flexi schooling banned?(30 Posts)
Has anyone read this? It is 'Advice on chool Attendance' published by the Dept of Education, and seems to ban flexi schooling (page 22).
Does anyone know the status of this doc? What exactly does 'advice' mean?
I don't think they can get away with that for more than a very short term measure.
From what I've heard they might make parents do flexi in some places so that all the kids can come to school at least some days a week.
Seems odd that those that one to do it are being prevented from doing so.
There are going to be too many pupils for places and the situation will be bad in 2016 see here If LEAs are struggling to find places I think flexi schooling is way,way, down their list of priorities. Had the got thousands of spare school places, with a falling birthrate, I dare say they would be looking to flexi schooling as a way to fill them.
The only way I can see it is working is if Jack just has set days and he takes entire pot luck as to what is happening. Easy enough in reception, but a bit tricky in the juniors when you are on the fifth session of fractions and he has missed session 3 and 4.
And if you read the news there is going to be an enormous shortage of primary school places in the next few years. They only have to be creative about places if the school is in danger of closing-like the one in the link.
It is all to do with funding-these things always are.
Flexi is also very inconvenient-it puts the whole class in a straight jacket for the part timer to be flexible.
It is OK in secondary school with a set timetable but not so in primary.
I can see huge difficulties-e.g. Jack comes in on Wed mornings to do Maths, but on Tues afternoon the class are all engrossed in a history project and you want to carry on first thing on Wed morning and do Maths in the afternoon-by which time Jack has gone. You then have to stick to the timetable and waste all that enthusiasm and disappoint the class or you go with the history and Jack has no idea what is happening-you are 2 weeks in and groups are in the middle of different things-you have to give him a crash course and fit him in a group who all have their parts.
Or Jack comes in for PE because it is your hall spot but the teacher in the year above wants to swap hall spots to practise a play for assembly-there is no problem at all in this.......until you remember Jack.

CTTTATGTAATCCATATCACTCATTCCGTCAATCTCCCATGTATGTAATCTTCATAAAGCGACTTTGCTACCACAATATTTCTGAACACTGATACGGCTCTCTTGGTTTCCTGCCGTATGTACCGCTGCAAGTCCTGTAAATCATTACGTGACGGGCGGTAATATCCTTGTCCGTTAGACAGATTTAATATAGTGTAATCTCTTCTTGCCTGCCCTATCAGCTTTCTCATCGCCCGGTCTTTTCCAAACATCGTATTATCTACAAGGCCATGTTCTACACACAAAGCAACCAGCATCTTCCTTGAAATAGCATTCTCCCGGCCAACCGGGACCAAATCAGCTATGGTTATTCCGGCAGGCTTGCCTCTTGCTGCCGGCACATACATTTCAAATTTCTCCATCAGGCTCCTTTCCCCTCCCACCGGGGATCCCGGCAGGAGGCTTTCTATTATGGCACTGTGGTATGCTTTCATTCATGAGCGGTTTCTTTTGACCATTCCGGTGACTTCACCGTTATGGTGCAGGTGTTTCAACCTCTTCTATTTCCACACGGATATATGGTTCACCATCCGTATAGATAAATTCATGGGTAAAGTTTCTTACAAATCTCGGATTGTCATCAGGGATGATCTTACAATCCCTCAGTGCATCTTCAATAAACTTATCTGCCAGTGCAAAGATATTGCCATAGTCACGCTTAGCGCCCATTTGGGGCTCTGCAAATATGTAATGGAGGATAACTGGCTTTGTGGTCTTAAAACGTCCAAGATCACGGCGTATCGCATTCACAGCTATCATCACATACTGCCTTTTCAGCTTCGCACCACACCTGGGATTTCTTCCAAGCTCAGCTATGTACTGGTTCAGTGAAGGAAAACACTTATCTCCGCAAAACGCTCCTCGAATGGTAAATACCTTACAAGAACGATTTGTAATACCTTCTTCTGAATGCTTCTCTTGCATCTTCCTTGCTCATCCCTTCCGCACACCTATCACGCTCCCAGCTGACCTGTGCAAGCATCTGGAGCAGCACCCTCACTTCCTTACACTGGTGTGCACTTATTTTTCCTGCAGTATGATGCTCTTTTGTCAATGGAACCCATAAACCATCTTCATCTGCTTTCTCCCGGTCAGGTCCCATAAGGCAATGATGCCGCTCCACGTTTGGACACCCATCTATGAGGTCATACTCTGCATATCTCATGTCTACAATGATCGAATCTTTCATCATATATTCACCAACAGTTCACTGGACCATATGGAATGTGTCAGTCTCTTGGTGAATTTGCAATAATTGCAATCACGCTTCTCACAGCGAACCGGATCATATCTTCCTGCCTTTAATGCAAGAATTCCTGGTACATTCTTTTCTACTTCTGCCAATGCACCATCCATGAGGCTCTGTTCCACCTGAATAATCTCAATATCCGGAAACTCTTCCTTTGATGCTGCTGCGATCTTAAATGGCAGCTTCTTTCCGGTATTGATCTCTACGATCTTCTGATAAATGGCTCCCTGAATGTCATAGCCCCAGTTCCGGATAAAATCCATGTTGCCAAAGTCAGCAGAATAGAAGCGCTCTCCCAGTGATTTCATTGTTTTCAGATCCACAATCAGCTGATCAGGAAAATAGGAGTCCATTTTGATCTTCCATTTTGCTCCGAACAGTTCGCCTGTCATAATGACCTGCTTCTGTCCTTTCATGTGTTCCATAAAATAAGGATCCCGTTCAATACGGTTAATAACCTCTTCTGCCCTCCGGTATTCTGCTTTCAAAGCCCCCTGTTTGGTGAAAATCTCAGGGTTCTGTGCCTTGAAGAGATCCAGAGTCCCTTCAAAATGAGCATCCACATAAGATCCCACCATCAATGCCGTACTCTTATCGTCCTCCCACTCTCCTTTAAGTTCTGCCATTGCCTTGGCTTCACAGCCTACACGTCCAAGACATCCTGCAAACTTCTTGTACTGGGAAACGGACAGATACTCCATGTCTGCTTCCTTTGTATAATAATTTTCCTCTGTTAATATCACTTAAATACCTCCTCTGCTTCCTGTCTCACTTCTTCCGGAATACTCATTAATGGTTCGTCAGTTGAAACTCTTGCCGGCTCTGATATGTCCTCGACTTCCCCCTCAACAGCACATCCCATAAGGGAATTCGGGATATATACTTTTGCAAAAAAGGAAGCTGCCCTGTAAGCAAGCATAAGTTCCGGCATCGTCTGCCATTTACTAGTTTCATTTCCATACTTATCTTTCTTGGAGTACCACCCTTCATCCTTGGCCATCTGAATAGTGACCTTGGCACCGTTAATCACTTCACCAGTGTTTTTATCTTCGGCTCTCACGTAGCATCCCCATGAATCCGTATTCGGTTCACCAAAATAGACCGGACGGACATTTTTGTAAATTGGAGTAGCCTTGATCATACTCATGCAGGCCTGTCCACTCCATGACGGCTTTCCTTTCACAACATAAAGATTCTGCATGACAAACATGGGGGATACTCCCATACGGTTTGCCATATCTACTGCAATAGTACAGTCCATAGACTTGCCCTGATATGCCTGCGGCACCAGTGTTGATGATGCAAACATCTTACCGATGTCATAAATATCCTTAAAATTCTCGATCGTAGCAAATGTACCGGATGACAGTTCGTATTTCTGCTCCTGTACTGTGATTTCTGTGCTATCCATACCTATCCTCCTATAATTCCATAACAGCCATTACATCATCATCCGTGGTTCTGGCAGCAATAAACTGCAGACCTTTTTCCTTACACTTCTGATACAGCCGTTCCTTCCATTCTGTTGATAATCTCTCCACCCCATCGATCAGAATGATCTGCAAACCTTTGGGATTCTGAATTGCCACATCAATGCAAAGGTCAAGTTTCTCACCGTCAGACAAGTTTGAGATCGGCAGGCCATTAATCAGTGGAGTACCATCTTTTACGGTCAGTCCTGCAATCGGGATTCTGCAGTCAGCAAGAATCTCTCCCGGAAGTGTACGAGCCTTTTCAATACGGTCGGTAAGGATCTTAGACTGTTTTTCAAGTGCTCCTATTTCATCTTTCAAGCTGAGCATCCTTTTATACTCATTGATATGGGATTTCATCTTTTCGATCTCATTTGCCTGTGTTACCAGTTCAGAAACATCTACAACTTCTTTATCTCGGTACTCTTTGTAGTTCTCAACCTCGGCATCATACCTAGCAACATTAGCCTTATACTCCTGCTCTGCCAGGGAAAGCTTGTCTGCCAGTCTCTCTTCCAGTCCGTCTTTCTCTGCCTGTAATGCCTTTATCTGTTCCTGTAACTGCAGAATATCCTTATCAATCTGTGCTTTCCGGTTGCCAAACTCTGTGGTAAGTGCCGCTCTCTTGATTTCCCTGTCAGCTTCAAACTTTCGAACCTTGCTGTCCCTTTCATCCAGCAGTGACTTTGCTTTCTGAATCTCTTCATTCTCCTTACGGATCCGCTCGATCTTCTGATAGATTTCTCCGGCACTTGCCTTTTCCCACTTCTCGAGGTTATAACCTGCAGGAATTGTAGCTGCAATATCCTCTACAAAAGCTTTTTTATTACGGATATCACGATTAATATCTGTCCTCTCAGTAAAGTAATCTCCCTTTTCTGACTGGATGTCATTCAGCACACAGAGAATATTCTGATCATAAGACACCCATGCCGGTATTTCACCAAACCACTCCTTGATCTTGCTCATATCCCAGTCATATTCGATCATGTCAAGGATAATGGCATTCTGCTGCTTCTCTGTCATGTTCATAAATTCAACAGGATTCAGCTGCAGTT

Schools like flexibility too and not have things set in stone.
I think they wanted to ban flexi, but realised that doing so would require another act to change the Education Act 1996, so they've tried to ban it by making it very difficult to persuade a head to agree to it.
As I said in my very first post- it is all down to money and funding.
The school in the article is a bit different because without flexi schooling they would have had to close. The current news is that there are not going to be enough primary school places so most will be fully subscribed and get funding for full time places easily.
Our son's school terminated our ongoing two year arrangement because of this. Some much for putting the child first. At the same time Children's minister says it's great.
I'll just post this in case anyone is interested!
The part categorically forbidding flexischooling has now been removed from the advice, but the sting is in the tail: flexi-schooled children should be marked absent, instead of given a code B in the daily class registries, (meaning that they are engaged in approved off-site educational activity).
WIth Ofsted on their backs on absence, no head in their right mind is going to approve of flexischooling if that means there absence rates are going up!
So if you have a vested interest in this, I'd say to keep writing to your MP and Ms Truss, and urge them to allow code B. Otherwise the removal of the paragraph banning flexi-schooling is meaningless - the duty to register them as absent is effectively making it impossible for any school to agree to flexi-schooling.
A revised advice doc confirms flexischooling to have been banned. Here's a link to an e-petition to revoke this: http://epetitions.direct.gov.uk/petitions/47147